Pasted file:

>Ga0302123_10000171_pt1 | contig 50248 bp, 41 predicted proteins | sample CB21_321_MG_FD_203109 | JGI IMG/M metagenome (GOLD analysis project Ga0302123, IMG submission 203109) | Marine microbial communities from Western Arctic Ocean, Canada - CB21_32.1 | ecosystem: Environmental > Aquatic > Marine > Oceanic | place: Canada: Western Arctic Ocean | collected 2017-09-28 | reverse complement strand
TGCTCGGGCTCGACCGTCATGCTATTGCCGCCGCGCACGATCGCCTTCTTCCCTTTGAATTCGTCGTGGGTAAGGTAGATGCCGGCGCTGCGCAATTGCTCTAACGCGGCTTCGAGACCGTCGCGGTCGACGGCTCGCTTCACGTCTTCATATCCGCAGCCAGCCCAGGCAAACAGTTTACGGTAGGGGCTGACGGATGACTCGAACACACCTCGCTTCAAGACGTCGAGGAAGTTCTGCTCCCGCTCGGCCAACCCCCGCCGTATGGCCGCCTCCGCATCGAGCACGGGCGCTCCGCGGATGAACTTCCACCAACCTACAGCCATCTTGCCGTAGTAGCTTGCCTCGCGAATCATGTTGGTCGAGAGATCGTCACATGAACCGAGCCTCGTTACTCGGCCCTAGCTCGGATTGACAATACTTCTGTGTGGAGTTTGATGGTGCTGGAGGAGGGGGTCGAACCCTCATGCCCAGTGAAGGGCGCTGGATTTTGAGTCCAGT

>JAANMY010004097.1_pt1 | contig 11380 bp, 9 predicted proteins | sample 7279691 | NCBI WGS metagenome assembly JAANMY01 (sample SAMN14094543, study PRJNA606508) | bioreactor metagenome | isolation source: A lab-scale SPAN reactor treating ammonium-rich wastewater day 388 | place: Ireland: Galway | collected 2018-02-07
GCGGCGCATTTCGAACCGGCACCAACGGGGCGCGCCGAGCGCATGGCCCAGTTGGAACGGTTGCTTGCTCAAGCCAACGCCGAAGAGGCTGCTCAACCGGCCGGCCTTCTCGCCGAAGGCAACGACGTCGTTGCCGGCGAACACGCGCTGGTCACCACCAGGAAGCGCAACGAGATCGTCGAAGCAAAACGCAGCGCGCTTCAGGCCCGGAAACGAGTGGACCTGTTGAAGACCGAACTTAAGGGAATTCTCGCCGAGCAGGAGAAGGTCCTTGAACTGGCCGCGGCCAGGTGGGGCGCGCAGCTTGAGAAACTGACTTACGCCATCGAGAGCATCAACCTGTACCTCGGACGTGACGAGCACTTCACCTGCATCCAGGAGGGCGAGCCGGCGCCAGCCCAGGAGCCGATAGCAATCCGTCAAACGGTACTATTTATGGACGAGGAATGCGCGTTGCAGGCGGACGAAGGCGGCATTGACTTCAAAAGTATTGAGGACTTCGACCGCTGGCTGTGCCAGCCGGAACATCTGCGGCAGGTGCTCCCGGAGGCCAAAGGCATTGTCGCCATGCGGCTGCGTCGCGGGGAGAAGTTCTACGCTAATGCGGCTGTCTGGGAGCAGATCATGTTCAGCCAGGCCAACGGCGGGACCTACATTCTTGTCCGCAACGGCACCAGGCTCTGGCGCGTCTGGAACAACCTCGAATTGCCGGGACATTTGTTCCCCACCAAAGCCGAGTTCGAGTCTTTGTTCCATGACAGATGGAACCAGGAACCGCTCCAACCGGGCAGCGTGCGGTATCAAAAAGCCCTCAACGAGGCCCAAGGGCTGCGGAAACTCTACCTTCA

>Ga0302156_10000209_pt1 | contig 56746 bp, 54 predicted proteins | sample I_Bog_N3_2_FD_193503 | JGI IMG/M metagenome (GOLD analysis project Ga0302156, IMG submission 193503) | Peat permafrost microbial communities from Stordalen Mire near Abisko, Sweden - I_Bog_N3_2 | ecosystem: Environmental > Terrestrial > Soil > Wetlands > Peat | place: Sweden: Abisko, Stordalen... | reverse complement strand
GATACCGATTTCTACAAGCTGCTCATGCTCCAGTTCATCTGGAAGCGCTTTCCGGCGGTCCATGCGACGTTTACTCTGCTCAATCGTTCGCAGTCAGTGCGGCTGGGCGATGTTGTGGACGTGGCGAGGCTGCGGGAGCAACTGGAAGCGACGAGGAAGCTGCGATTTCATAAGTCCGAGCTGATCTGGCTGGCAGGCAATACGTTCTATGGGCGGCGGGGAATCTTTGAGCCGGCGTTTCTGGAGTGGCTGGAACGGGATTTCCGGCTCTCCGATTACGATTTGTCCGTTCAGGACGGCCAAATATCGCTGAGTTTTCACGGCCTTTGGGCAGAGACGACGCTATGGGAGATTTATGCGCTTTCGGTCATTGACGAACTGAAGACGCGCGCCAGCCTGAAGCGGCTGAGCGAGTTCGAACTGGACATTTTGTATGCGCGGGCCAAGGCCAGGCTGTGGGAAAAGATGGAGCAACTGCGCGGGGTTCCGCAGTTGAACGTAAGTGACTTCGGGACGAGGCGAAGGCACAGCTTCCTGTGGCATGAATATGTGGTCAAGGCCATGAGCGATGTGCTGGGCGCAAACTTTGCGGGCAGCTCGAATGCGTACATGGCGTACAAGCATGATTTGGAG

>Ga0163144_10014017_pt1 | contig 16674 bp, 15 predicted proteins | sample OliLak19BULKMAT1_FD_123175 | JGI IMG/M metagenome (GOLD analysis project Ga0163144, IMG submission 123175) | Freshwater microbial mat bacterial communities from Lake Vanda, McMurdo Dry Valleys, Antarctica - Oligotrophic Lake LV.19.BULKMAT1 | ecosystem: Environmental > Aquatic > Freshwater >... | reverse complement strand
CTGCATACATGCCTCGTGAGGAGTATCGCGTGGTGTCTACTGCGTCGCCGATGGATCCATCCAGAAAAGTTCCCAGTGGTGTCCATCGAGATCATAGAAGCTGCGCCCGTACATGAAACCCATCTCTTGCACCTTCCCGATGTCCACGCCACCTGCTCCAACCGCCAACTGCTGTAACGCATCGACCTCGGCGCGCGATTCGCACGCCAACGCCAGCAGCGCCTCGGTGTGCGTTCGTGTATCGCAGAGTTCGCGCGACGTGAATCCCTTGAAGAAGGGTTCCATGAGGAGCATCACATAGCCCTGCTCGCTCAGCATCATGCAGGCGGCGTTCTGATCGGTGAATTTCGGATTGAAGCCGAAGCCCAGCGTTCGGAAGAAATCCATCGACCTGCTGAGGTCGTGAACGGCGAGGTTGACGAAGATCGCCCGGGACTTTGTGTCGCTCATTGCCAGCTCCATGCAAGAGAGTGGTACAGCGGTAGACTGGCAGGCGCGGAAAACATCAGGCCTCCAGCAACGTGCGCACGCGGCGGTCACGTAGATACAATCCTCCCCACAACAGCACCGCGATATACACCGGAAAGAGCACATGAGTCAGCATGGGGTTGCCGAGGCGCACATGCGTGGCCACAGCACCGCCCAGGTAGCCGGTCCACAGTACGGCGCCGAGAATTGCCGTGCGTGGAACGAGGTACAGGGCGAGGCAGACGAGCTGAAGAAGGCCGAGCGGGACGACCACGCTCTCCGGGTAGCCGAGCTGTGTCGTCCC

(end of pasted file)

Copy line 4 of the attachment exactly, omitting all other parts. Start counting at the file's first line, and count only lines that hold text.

GCGGCGCATTTCGAACCGGCACCAACGGGGCGCGCCGAGCGCATGGCCCAGTTGGAACGGTTGCTTGCTCAAGCCAACGCCGAAGAGGCTGCTCAACCGGCCGGCCTTCTCGCCGAAGGCAACGACGTCGTTGCCGGCGAACACGCGCTGGTCACCACCAGGAAGCGCAACGAGATCGTCGAAGCAAAACGCAGCGCGCTTCAGGCCCGGAAACGAGTGGACCTGTTGAAGACCGAACTTAAGGGAATTCTCGCCGAGCAGGAGAAGGTCCTTGAACTGGCCGCGGCCAGGTGGGGCGCGCAGCTTGAGAAACTGACTTACGCCATCGAGAGCATCAACCTGTACCTCGGACGTGACGAGCACTTCACCTGCATCCAGGAGGGCGAGCCGGCGCCAGCCCAGGAGCCGATAGCAATCCGTCAAACGGTACTATTTATGGACGAGGAATGCGCGTTGCAGGCGGACGAAGGCGGCATTGACTTCAAAAGTATTGAGGACTTCGACCGCTGGCTGTGCCAGCCGGAACATCTGCGGCAGGTGCTCCCGGAGGCCAAAGGCATTGTCGCCATGCGGCTGCGTCGCGGGGAGAAGTTCTACGCTAATGCGGCTGTCTGGGAGCAGATCATGTTCAGCCAGGCCAACGGCGGGACCTACATTCTTGTCCGCAACGGCACCAGGCTCTGGCGCGTCTGGAACAACCTCGAATTGCCGGGACATTTGTTCCCCACCAAAGCCGAGTTCGAGTCTTTGTTCCATGACAGATGGAACCAGGAACCGCTCCAACCGGGCAGCGTGCGGTATCAAAAAGCCCTCAACGAGGCCCAAGGGCTGCGGAAACTCTACCTTCA